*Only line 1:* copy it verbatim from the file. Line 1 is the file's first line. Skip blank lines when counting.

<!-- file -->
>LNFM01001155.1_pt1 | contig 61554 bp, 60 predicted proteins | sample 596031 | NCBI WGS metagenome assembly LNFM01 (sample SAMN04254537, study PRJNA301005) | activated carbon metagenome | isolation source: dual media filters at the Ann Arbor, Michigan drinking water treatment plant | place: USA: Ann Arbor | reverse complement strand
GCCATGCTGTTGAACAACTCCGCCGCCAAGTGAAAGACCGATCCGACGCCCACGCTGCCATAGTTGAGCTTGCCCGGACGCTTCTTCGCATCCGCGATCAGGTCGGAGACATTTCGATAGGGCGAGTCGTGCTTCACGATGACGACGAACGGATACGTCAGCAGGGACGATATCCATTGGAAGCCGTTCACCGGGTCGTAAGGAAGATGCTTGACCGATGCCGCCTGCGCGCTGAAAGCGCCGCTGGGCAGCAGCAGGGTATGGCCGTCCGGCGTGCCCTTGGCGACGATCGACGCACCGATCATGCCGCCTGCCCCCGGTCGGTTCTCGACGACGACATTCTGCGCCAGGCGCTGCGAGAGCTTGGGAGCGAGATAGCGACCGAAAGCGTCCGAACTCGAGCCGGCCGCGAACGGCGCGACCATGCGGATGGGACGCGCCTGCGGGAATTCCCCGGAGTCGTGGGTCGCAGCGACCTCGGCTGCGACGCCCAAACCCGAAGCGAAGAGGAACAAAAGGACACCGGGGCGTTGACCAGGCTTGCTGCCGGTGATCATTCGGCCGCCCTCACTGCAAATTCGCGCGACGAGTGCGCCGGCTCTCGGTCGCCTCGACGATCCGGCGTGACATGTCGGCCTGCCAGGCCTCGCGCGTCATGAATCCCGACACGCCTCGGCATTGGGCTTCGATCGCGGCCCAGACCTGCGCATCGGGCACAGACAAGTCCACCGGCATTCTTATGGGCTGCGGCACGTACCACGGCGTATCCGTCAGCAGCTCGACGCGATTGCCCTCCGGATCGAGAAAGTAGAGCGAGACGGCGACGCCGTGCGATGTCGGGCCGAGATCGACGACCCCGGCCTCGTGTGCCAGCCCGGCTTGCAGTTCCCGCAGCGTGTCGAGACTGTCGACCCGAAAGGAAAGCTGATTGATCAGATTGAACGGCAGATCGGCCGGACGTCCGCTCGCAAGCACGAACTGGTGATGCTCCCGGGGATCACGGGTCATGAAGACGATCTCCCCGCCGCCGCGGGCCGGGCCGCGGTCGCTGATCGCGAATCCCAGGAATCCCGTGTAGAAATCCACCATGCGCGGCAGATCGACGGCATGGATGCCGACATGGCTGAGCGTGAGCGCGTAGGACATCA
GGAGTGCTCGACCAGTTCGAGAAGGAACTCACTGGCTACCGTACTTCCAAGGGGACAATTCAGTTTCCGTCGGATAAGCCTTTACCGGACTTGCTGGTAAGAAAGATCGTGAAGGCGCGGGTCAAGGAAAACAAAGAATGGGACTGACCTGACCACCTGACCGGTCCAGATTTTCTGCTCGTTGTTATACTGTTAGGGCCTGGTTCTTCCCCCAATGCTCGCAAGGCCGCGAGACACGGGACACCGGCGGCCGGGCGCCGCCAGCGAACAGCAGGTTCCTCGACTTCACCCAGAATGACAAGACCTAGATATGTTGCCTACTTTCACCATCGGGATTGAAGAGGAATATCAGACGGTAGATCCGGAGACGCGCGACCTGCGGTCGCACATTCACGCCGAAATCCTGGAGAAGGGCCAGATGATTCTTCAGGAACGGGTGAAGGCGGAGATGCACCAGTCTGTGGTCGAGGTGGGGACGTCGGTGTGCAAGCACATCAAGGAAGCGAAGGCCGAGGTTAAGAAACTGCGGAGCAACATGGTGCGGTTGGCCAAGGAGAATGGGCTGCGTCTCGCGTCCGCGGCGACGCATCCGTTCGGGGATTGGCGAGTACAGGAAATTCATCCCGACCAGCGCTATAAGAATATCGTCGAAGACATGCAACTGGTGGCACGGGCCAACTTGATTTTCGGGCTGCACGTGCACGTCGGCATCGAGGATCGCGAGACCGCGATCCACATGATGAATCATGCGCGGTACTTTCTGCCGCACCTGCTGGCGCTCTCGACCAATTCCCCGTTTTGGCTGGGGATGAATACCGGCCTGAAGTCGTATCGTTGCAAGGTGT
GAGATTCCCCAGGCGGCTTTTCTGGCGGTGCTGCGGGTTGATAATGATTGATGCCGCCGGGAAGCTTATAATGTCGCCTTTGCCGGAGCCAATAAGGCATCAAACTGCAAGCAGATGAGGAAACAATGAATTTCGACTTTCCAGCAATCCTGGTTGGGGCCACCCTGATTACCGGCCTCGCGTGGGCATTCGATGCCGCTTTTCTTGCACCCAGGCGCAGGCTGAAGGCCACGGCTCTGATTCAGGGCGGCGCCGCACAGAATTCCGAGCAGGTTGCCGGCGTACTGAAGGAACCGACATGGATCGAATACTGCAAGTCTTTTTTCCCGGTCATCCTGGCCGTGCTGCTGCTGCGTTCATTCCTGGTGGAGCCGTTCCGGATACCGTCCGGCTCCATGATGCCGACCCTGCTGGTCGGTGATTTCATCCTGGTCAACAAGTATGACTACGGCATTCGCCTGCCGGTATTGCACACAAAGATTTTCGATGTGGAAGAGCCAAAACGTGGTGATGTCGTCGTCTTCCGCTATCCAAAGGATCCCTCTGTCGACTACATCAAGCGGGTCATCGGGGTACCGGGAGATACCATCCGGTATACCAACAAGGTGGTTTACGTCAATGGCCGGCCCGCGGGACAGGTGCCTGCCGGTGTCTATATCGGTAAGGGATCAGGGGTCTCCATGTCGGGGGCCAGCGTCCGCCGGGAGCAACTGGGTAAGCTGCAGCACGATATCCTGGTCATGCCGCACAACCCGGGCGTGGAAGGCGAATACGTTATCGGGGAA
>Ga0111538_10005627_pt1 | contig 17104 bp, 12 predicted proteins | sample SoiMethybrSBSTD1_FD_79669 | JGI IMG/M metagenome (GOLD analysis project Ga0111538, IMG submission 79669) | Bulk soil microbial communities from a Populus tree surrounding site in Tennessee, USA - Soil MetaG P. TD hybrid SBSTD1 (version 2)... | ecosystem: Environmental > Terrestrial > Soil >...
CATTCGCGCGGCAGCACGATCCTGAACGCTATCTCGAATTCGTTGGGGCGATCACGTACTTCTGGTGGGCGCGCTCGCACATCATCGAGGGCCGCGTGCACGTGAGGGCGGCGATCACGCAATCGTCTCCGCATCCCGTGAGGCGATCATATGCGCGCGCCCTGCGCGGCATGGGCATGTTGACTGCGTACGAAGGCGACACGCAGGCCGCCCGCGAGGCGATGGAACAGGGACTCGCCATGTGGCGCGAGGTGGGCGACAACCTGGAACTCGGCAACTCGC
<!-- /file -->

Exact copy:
>LNFM01001155.1_pt1 | contig 61554 bp, 60 predicted proteins | sample 596031 | NCBI WGS metagenome assembly LNFM01 (sample SAMN04254537, study PRJNA301005) | activated carbon metagenome | isolation source: dual media filters at the Ann Arbor, Michigan drinking water treatment plant | place: USA: Ann Arbor | reverse complement strand